What kind of preparation did you do in order to write this play?

We spent almost a year researching. This was in 2001. It wasn't quite as easy then to find everything online as it is now. You can go into the Academy's library, which is open to the public in Beverly Hills, and say, I want to know everything about Butch Cassidy and the Sundance Kid. They will give you files and files of everything they have.

Edith left the bulk of her papers there, even some of her furniture from her house. They had everything and we just read and looked through everything and we catalogued the thirteen hours of taped interviews. We met with Bob Mackie, who was a sketch artist for Edith, and we met with Lew Wasserman, who was the head of Universal. His wife, Edie, was a good friend of Edith's. We went up to her house, which was incredible because we were really in the midst of Hollywood history.

They were wonderful, because that's how we got back stories. Edith was extremely discreet; Lucille Ball said, "Edith knows all of our secrets. But she won't tell."

Each performance of A Conversation With Edith Head can vary, because you interact with the audience. What is that like for you?

I stay as Edith after each performance to answer questions -- and obviously, I know I'm not Edith, people know I'm not Edith. But there's a shared moment, a memory that people really want to relive a film they saw or a movie palace they went to, or who they were with or what date it happened on.

If I get enough back story or information -- if there was somebody who knew Edith and they are in the audience -- the show will change. When we were in San Diego, we got a call at the box office that a woman who had been a model for Edith was coming to the show. I had enough information that I could address her; her name was Gladys.

So (in the show) I said, "And we would always fight Gladys, about how I wanted her to wear red and she wanted to wear another color. And who won?" And she said, "You did, Miss Head." It was chilling, the audience was weeping because it was just a suspension of time.

You mentioned Lucille Ball. From working on hundreds of films and dressing people like Elizabeth Taylor, Grace Kelly and Bette Davis, Edith must have known many stars personally. Is there anyone in particular that stuck out in your research?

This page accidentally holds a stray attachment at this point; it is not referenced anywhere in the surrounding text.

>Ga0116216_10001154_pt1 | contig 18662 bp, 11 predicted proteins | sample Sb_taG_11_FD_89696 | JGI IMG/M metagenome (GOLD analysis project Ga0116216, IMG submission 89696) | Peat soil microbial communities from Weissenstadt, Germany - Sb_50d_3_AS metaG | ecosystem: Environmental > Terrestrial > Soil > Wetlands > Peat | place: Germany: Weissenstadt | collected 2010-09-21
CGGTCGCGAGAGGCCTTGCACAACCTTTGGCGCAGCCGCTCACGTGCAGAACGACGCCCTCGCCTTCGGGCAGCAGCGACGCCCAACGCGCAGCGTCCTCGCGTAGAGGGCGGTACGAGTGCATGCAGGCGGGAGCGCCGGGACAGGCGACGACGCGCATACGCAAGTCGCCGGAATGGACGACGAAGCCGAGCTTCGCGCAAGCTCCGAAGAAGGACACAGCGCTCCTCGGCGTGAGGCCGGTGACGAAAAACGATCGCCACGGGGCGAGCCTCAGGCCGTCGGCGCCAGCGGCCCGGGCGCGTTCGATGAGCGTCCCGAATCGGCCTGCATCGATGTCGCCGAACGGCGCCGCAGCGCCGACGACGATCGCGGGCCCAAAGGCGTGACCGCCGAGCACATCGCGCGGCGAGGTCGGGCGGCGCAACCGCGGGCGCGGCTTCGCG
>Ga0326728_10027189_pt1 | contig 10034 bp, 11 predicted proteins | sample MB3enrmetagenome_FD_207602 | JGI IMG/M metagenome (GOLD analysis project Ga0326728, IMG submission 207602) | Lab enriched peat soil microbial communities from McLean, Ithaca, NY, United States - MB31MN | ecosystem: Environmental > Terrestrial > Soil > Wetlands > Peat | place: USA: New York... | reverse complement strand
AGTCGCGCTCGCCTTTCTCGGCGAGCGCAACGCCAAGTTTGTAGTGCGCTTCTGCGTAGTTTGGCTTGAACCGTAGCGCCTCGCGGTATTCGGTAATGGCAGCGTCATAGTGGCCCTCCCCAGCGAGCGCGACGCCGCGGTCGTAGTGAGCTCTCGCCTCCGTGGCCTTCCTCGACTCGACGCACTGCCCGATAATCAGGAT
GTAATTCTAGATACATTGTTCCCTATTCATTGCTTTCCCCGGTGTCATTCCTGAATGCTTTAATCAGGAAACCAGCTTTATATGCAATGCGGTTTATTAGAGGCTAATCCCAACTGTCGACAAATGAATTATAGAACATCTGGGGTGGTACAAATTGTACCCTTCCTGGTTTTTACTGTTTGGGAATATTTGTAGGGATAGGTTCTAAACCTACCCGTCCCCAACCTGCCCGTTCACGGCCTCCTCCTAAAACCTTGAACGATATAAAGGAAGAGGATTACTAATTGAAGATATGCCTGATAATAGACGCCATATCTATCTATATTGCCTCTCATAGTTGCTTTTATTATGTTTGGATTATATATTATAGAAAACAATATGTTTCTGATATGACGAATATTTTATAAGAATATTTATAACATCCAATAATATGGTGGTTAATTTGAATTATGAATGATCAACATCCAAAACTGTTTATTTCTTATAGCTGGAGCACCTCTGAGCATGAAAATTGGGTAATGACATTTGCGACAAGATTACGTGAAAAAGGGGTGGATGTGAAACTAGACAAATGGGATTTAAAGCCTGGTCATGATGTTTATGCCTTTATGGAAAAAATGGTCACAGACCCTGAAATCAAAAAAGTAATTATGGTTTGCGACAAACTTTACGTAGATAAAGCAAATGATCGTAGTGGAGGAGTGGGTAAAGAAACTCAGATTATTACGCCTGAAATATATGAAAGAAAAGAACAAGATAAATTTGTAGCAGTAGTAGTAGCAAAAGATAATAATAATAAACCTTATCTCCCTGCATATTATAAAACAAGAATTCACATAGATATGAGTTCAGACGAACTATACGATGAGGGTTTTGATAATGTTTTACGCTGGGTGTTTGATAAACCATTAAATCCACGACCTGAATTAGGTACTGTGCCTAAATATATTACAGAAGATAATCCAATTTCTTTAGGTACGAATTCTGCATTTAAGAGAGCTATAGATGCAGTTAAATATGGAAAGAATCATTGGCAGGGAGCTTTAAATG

Often as myself, I'll introduce a film, and I love to do A Place in the Sun. When you see that dress move with Elizabeth Taylor in it, you see Edith's work. Edith would have people come over to do the action that was in the film to make sure the clothes would move the way they needed it.

Or Rear Window -- it is a really great fashion film with Grace Kelly. The way Hitchcock shot it is magnificent; it's like she's walking the runway in the opening shots. The opening kiss is cinematic history.

One last thing: You have a Denver-connection -- you went to school at the University of Denver, correct?

Yes. Denver really was the beginning of the passion I have for theater. I graduated in 1969, so I was in Denver until 1970 and taught at Smiley Junior High School. I have a major in theater and, like all people in of my age (laughs), I have a back-up degree in education.

I loved University of Denver at that time; For a girl from Jersey coming to Colorado, it was a fabulous shock. It was wonderful. There were a lot of little theaters at that time. I had the opportunity to work with some of the more avant garde theaters -- there was a theater called the Changing Scene. It was the closest thing to a loft and they had all the new plays. They really paved the way. Then there was a theater called The Third Eye, which I performed at. There was the Trident Theater. These were all very exciting theaters that added to my experience at the university.

Then I worked at the Colorado Music Hall which was a dinner theater, and that's where I first went equity. Really, I haven't performed in Denver since I moved. I am thrilled to come back and do this show.

A Conversation With Edith Head plays for one night only this Sunday, March 3, at 7 p.m. at the L2 Arts & Culture Center, 1477 Columbine Street. Tickets are $25 to $100 and can be purchased at the box office, online or by calling 303-595-3456. For more information, visit the f Sie FilmCenter's website.